Ianet makes bigger gaffs. In Addis Ababa, she visited the suburbs of Arat (4) Kilo, Amist (5) Kilo, & Sidist (6) Kilo. Then she asked, ‘Where is Sost (3) Kilo?’
Cool leftover cooked shiro. Remove it from the pot if you used stainless steel or aluminium. Put it into a glass or pottery bowl and cover. Store leftover shiro in the middle part of the fridge. It will keep out of the fridge in temperate climates like Addis Ababa’s. There, it is never above 28-degrees Celsius.
Keep Leftover Shiro for 72 Hours
Do not store cooked shiro for more than 3 days.
Re-heat leftover cooked shiro before eating. Heat shiro over a gentle heat, stirring for between 7 and 10 minutes.
3. About Ethiopian Shiro
Food For All
Shiro is food for all: young & old; rich & poor; healthy & sick. People with stomach problems can eat it. For the very young, there are less spicy preparations. Those with high levels of cholesterol eat it with olive oil. Shiro is economical: 1 packet lasts well. For a single person, the cost is negligible. It is student food.
In March, the 45-day Jewish fast for Easter begins. This is not for the faint hearted: Ethiopians do not merely give up chocolate for Lent and eat fish on Fridays – Aussie Catholics did this when Ianet was growing up. They eat no meat, including fish, take no milk products, & do not eat before the afternoon. Many do not drink water until then. People also do not swear. Courts reduce their activity. Butchers close, supplying meat only to hospitals.
Only Ethiopians fast for 45 days prior to Easter. Shiro provides energy then. Instead of kibbeh, people eat it with olive oil.
Preparation of Meten Shiro
Types of Shiro Bean
There are 5 types of shiro bean. 2 varieties make the best curry paste. The most nutritious shiro bean growns on Ethiopian tropical highlands. Amhara people farm it. Did shiro give their ancestors the strength to build the granite Lalibela Rock-Hewn Monasteries from the top down? To read our post about those tough guys, click here.
Traditionally, women process shiro. Processing remains traditional and without chemical additives. First, they wash and dry the beans. Then they roast them lightly before grinding them with a mixture of ingredients. These consist of dried red onion, garlic, ginger, basil and turmeric. Sometimes, chili is included. Click here for images of Ethiopian basil, or beso bela.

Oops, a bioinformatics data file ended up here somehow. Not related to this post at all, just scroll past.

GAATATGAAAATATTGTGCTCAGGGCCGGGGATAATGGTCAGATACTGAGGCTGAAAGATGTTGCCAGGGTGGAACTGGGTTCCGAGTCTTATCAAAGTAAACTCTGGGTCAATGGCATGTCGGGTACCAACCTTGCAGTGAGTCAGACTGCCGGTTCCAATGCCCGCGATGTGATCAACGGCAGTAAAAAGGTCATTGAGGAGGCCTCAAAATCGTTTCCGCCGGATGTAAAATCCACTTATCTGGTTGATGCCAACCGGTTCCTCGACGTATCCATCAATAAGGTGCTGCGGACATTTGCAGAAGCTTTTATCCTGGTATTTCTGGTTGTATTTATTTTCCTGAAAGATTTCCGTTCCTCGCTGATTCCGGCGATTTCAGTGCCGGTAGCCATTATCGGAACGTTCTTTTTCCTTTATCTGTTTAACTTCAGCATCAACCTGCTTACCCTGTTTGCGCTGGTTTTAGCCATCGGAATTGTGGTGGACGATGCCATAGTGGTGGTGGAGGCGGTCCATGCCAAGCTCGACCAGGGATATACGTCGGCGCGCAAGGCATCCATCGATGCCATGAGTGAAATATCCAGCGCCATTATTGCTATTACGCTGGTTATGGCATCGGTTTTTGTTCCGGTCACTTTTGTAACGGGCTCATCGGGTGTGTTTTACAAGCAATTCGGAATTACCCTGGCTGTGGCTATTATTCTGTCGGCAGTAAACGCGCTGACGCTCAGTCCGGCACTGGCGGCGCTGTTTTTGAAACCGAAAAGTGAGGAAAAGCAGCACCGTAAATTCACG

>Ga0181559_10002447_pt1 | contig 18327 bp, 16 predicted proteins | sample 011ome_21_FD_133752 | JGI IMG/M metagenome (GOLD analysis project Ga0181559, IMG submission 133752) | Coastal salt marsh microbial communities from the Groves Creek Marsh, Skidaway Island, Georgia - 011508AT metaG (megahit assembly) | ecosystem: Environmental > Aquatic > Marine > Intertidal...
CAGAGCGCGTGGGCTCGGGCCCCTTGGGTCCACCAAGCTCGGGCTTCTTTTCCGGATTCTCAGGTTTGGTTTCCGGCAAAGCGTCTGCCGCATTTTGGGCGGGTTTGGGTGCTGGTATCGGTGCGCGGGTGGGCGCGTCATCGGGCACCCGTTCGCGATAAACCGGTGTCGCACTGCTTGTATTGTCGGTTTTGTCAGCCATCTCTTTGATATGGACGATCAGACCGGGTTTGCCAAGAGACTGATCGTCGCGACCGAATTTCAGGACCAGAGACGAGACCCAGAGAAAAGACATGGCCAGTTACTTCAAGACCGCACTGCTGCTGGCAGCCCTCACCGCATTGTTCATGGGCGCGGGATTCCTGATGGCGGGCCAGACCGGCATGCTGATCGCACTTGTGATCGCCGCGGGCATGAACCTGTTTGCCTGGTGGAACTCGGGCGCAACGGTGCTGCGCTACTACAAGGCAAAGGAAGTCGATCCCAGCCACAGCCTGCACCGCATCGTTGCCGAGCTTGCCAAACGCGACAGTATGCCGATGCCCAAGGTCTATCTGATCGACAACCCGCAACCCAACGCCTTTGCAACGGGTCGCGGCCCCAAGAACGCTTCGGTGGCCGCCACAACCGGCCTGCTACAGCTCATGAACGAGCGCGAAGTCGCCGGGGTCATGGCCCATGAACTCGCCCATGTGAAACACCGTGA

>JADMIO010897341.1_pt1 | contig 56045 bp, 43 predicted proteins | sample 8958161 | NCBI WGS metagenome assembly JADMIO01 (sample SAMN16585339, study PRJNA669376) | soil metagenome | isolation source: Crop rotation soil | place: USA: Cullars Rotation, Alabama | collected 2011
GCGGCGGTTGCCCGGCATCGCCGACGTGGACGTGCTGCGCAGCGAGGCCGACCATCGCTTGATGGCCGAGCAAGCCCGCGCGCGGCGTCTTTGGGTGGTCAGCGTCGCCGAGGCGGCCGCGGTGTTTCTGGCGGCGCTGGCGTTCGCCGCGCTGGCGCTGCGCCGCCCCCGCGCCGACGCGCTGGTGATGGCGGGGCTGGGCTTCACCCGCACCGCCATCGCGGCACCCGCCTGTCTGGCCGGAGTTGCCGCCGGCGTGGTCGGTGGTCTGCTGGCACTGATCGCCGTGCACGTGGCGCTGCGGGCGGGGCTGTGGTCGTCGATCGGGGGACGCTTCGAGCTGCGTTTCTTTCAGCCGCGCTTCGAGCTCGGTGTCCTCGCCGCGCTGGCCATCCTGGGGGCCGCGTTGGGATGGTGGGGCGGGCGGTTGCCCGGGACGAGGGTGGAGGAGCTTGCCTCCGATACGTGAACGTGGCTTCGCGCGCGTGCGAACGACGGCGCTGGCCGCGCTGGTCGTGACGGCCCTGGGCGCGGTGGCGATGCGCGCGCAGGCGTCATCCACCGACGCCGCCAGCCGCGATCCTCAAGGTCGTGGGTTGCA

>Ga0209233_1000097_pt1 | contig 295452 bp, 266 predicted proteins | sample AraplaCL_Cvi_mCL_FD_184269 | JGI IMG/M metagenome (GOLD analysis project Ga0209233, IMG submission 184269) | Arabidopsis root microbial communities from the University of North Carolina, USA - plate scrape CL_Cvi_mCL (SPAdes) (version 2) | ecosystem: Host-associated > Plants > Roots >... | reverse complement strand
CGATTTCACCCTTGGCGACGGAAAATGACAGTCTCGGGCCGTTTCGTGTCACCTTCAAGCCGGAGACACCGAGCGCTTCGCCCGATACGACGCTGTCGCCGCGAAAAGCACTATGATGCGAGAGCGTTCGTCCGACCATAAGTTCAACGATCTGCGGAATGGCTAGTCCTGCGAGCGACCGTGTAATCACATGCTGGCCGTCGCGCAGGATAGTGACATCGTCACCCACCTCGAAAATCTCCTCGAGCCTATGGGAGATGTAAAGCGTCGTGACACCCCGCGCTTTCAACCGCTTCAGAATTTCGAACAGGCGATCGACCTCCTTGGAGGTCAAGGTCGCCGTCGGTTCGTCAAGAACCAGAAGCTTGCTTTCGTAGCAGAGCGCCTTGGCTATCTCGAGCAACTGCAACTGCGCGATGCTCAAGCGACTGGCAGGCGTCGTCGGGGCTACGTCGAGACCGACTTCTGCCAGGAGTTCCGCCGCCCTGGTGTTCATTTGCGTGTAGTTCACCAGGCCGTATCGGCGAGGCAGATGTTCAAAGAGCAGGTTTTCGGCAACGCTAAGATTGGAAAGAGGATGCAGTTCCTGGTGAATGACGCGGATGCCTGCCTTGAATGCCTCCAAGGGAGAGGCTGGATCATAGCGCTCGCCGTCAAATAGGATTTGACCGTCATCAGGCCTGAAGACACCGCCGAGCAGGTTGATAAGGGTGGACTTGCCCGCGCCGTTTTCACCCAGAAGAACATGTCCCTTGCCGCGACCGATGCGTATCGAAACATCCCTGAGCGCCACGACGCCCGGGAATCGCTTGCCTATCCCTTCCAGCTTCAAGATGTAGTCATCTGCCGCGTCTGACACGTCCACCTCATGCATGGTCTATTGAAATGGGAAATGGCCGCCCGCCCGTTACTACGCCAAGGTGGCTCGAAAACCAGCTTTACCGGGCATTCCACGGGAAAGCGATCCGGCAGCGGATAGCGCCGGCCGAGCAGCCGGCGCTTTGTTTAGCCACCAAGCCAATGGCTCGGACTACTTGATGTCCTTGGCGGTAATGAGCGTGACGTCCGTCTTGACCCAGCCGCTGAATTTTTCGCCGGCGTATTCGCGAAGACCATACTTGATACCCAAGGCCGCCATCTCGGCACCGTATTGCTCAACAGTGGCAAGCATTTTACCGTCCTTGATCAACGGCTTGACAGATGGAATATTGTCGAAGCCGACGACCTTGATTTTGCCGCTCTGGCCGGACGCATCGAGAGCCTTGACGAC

Only those women know the precise ratio of ingredients. This is important to processing. Different consumers will need different ratios. For example, the spice will be reduced for very young children.
The final step in preparing the shiro powder is carried out at a green mill. The combination of ingredients is ground finely into a powder. This is meten shiro – ready for cooking.
Health Benefits of Shiro
- High in protein, shiro can be eaten by diabetics.
- Shiro contains vitamins A, B & D-complex.
- Prepared well, it provides anti-viral good fats.
Iodised salt is better than sea salt in the long run. Mesfin avoids too much finely-ground sea salt. Ethiopians observe that long-term overuse of fine sea salt can lead to kidney and gallbladder problems. Island dwellers develop kidney disease. Sea salt creates wealth and is easy to obtain. However, it contains high levels of sodium chloride & sodium carbonate. This is why ships’ hulls are concrete, for endurance.
Volcanic sources provide the best salt, rich in minerals and iodine that is yellow. Hadar in Ethiopia has this salt. Currently, Ethiopians do not benefit from this. Salt from there is exported, mainly to Europe. It is used in industry, for cleaning boilers with caustic acid, and in pharmaceuticals.
4. More Ethiopian Food
The pampas grass basket under the pottery dish is handwoven by Ethiopian women. To view our post about woven wisdom, click here.
- Try Gurage food, from Ethiopia’s south: delicious. No wonder that, during the time of Negus Haile Selassie, one community had the muscle to build its own main road. Boy scouts, including Mesfin, sold Gurage flowers in the city as part of a fundraiser to build the road. Today, Gurage grandpas are virile and vital, executing athletic dance moves.
- Two staples are made from the root of koba, the false banana. They are bula & qocho – good for bones. Qocho is used like injera, so that little or no cutlery is needed.
- View an image of a serving of qocho. Click here to go to https://ethiopianfood.files.wordpress.com/2011/06/qocho1.jpg – Qocho is Ianet’s favourite food. It is as delicious as New Guinean breadfruit & taro roasted in the ground.
- In Ethiopia, visit Addis Ababa Restaurant, near Giyorgis. They prepare qocho with little or no fat.
- Find out more about Gurage food at this Ethiopian-food website: Click here to go to https://ethiopianfood.wordpress.com
- Featured image: Fresh Ethiopian Vegetables & Fruit © Ianet Bastyan, 2020
- Photos: Red Onion on White (Wikimedia Commons); Meten Shiro, Shiro Pot, Cooked Shiro © Ianet Bastyan, 2021
- Traditional Ethiopian Meal; Ethiopian Kibbeh Storer © Ianet Bastyan, 2021, with permission of Soramba Cultural Restaurant, Addis Ababa
- Ethiopian Teff (Wikipedia Commons)
- Bula © Ianet Bastyan, 2021, with permission of Soramba Cultural Restaurant, Addis Ababa